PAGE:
Fast Coronal Mass Ejection Environments and the Production of Solar Energetic Particle Events
AIR FORCE RESEARCH LAB HANSCOM AFB MA SPACE VEHICLES DIRECTORATE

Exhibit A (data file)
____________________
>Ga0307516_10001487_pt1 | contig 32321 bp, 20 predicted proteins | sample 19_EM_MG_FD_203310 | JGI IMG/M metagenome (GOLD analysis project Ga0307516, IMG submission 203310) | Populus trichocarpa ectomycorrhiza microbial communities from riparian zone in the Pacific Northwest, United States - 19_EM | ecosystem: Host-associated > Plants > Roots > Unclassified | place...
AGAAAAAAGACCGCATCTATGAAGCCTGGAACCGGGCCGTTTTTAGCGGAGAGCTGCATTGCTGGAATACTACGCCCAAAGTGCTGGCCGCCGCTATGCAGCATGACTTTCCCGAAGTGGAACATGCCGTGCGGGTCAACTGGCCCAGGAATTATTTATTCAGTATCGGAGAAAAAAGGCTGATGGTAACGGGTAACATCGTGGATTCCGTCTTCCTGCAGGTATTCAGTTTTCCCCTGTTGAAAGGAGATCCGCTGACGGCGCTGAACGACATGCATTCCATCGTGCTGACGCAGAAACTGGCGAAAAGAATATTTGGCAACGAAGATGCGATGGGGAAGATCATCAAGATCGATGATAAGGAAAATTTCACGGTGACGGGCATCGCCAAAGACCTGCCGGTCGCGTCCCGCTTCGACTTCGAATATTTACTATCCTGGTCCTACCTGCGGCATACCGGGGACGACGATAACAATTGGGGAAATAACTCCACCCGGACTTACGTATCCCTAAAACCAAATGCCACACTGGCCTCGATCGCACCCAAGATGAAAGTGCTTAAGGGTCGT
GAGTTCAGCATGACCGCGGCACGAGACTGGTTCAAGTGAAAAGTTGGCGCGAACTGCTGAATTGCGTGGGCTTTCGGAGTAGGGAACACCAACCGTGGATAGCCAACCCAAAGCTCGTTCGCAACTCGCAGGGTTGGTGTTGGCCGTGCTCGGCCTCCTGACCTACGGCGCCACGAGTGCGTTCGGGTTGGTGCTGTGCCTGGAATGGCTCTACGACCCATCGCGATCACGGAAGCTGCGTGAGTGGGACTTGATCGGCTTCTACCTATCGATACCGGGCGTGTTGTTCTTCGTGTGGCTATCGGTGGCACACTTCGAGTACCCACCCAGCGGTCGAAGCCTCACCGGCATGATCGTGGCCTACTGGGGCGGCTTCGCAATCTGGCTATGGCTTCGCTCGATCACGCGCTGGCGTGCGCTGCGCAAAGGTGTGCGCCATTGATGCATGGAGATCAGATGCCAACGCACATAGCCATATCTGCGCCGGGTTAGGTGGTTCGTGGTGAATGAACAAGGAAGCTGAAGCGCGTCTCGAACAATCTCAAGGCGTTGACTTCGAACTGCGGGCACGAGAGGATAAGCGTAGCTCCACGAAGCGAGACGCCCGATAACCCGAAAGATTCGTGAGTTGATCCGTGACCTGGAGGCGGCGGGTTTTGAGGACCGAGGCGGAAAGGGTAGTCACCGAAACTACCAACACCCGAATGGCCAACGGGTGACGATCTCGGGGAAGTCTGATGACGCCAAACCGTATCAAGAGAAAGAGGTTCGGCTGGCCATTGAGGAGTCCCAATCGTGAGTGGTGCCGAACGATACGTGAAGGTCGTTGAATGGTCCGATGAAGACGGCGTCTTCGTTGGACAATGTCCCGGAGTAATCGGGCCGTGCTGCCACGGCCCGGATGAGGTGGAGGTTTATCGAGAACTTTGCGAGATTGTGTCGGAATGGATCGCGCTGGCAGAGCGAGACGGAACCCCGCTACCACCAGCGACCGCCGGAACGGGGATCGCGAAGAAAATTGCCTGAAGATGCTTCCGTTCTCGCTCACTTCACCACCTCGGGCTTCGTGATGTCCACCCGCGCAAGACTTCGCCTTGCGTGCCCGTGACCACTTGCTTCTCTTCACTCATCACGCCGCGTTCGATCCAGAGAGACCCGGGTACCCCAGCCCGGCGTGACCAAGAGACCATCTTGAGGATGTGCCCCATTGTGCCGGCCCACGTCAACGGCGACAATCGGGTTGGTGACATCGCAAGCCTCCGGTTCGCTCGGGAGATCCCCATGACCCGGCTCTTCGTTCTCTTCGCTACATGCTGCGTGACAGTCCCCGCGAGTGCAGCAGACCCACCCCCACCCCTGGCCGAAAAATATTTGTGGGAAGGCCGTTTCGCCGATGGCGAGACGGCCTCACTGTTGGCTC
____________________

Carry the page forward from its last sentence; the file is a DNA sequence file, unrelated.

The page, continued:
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The search continues for coronal environmental factors that determine whether a fast coronal mass ejection CME results in a solar energetic particle SEP event at 1 AU. From a plot of peak 20 MeV SEP intensities versus associated CME speeds we select for comparison two groups of fast, wide, western hemisphere CMEs observed with the LASCO coronagraph from 1998 to 2002. The SEP-rich CME group produced the largest observed SEP events, and the SEP-poor CME group produced the smallest or no observed SEP events. The major differences are that the SEP-rich CMEs are brighter and more likely to be streamer blowouts and to follow colocated CMEs within 12 or 24 hours. The SEP-poor CMEs are fainter and less likely to interact with streamers or to follow preceding colocated CMEs. Thus we confirm the recent result that the SEP event peak intensities are higher when the associated driver CMEs are preceded within a day by wide CMEs at the same locations. However, the enhanced brightness, and therefore mass, of the SEP-rich CMEs appears to be their most dominant characteristic and suggests that either large longitudinal and latitudinal extents or high densities are needed for fast CMEs to produce SEPs.